Copyright of Unpublished Materials

The current copyright law of the United States (Title 17, U.S. Code), effective 1 January 1978, provides copyright protection for both published materials and for unpublished materials formerly protected by the common law. The current law provides for eventual termination of copyright. However, it establishes an interim period of twenty-five years during which unpublished older materials, formerly covered by the common law, will continue to be protected, regardless of the date of creation. No unpublished work will enter the public domain until January 2003.

The holder of the copyright has the right to publish the work, regardless of monetary value, literary merit, or historical significance. Ideas and information, however, are not protected by copyright. The author or creator of a work, or the heirs or assignees of the creator own the copyright, which can sometimes be separate from the ownership of the physical object. Copyright is not transferred with the object unless there is a specific transfer of the copyright along with the object.

The current copyright law provides that "fair use" is a limitation on the exclusive rights of the author. While "fair use" is not defined, guidelines for its interpretation include limited, non-profit use for scholarship (Section 107).

There is some ambiguity in the provisions of the law in regard to photocopying, but it seems clear that the intention is to facilitate private use. No copy should be requested or made except for such a purpose and any person obtaining a copy assumes a liability for any personal or later use exceeding "fair use" (Section 108). The Bentley Historical Library makes copies available only for private study. The researcher, by signing the researcher registration card, agrees not to quote, publish, reproduce, or display the copy in whole or in part without permission. Copies may not be further duplicated, nor deposited in or given to other institutions without the written permission of the director of the library. Copies may not be sold or lent to any other individual.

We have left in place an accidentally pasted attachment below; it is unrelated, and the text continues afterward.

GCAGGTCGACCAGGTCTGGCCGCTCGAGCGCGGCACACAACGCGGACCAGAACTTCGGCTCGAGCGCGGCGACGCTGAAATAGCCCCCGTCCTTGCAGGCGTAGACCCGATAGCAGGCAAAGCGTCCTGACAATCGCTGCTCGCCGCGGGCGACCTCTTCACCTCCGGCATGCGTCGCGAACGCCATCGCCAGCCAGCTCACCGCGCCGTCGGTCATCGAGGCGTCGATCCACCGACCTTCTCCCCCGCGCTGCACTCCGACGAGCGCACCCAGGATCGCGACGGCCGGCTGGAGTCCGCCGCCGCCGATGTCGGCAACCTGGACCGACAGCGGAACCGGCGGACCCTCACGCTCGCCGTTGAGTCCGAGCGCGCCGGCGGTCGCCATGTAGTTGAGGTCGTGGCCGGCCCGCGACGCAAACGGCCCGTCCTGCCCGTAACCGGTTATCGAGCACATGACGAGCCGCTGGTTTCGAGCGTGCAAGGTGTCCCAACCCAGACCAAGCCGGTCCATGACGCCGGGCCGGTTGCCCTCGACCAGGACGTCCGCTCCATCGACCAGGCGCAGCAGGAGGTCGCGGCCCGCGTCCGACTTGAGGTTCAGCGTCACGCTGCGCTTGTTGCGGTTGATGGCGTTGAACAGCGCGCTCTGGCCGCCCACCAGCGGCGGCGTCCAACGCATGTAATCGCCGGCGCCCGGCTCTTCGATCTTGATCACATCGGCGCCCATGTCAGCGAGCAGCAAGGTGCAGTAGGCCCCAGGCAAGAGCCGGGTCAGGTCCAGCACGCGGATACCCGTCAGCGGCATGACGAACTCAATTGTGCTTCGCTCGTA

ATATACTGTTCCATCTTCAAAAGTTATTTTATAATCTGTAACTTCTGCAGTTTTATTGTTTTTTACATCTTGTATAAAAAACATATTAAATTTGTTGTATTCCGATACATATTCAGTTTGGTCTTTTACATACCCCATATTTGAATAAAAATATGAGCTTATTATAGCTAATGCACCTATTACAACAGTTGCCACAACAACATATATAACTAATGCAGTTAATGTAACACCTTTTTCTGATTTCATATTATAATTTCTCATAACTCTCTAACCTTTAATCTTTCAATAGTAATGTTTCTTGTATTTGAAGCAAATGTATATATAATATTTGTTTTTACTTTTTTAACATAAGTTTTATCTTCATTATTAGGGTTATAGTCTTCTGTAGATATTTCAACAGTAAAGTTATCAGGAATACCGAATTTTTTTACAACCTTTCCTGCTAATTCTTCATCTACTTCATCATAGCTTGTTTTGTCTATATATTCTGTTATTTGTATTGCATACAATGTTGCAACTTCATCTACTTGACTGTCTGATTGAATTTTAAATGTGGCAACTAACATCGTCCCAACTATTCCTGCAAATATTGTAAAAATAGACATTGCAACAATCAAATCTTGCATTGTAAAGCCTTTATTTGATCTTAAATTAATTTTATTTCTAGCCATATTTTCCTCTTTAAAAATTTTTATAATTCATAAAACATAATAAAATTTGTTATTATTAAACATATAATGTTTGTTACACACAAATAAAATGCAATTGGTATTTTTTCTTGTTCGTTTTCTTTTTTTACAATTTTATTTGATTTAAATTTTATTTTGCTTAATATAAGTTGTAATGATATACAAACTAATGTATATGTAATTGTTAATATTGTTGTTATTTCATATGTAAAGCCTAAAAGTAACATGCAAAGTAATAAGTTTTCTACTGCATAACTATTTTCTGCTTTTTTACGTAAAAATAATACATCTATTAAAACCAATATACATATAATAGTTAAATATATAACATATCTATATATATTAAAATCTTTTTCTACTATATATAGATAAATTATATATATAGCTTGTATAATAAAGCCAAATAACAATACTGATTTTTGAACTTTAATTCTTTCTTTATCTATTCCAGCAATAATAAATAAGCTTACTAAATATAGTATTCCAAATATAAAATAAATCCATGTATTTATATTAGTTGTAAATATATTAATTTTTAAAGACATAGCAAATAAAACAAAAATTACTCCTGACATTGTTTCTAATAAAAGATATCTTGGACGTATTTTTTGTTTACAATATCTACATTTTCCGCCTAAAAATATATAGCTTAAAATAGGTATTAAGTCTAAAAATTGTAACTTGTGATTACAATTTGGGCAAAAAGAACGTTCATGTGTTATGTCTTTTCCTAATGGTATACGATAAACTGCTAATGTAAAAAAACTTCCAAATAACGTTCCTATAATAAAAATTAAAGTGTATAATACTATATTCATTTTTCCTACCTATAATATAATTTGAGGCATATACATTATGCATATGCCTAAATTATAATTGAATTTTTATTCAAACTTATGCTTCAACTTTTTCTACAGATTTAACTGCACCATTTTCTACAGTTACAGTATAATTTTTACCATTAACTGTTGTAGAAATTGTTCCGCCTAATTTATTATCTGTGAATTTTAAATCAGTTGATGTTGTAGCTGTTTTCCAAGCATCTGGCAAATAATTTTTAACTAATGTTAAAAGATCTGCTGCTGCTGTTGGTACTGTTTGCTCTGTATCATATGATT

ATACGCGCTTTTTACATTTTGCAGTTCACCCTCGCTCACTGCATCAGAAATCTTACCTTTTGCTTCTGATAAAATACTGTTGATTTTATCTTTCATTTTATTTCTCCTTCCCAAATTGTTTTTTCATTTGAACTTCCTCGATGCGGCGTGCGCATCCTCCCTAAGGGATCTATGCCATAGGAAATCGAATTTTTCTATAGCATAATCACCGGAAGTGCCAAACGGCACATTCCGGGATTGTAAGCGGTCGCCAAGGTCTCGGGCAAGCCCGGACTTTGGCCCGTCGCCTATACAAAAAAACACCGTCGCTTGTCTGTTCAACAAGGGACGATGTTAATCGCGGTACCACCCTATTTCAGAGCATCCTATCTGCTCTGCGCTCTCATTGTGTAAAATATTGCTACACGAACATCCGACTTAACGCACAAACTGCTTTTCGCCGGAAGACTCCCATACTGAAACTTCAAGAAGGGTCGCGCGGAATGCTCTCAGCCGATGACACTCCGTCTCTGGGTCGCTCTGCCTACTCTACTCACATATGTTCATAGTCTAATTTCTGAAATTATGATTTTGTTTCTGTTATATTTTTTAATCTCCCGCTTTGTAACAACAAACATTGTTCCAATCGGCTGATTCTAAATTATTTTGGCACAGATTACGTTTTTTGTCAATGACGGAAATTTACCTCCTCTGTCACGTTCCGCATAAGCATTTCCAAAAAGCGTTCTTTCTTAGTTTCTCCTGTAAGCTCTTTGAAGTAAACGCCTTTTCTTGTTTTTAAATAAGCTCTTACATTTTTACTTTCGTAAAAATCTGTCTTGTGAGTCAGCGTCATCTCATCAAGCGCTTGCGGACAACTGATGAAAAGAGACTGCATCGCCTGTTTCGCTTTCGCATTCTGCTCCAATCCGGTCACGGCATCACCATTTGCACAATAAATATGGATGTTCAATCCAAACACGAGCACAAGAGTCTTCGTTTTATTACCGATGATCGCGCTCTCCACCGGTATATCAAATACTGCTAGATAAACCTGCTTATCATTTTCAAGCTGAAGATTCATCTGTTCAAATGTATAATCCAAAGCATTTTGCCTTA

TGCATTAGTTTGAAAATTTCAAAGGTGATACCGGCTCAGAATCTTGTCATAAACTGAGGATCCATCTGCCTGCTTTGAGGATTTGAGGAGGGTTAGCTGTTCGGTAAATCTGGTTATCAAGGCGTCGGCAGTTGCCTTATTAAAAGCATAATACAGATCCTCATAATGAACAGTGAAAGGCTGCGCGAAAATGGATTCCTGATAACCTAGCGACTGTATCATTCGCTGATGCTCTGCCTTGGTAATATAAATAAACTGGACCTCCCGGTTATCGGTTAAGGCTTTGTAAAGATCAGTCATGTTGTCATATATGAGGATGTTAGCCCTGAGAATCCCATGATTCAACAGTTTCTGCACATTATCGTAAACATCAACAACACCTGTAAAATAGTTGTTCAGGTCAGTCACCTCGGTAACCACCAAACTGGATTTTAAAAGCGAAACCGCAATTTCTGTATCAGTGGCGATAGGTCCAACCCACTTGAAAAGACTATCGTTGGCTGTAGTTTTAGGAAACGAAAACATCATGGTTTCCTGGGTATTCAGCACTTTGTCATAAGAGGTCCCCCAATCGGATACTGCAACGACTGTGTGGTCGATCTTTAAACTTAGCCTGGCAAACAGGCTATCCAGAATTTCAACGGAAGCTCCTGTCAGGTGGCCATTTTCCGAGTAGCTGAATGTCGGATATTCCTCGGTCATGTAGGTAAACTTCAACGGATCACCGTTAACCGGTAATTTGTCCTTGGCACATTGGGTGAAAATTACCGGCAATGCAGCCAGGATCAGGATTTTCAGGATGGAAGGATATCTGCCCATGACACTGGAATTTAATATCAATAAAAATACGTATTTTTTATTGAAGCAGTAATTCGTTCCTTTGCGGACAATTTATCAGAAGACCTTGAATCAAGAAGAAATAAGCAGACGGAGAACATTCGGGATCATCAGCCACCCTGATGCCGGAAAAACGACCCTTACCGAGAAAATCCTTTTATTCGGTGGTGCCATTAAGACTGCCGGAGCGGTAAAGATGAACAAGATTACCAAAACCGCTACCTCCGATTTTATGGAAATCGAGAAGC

Permission to publish should be requested from the Bentley Historical Library as owner or custodian of the physical object and also from the copyright owner. The Bentley Historical Library will try to assist in identifying and locating the copyright owner but is not always able to do so. Securing permission to publish is the responsibility of the user. There has been little litigation regarding use of unpublished material. In cases of specific concern, legal advice should be sought.

For additional copyright information see the page maintained by the Office of Vice President and General Counsel.

On another legal matter, the researcher is warned that the use of libelous statements or the invasion of privacy is actionable under law. The researcher, by signing the researcher registration card, agrees to indemnify and hold harmless the Board of Regents of the University of Michigan and the Bentley Historical Library and its staff against all suits, claims, actions, and expenses arising out of his/her use of unpublished materials here.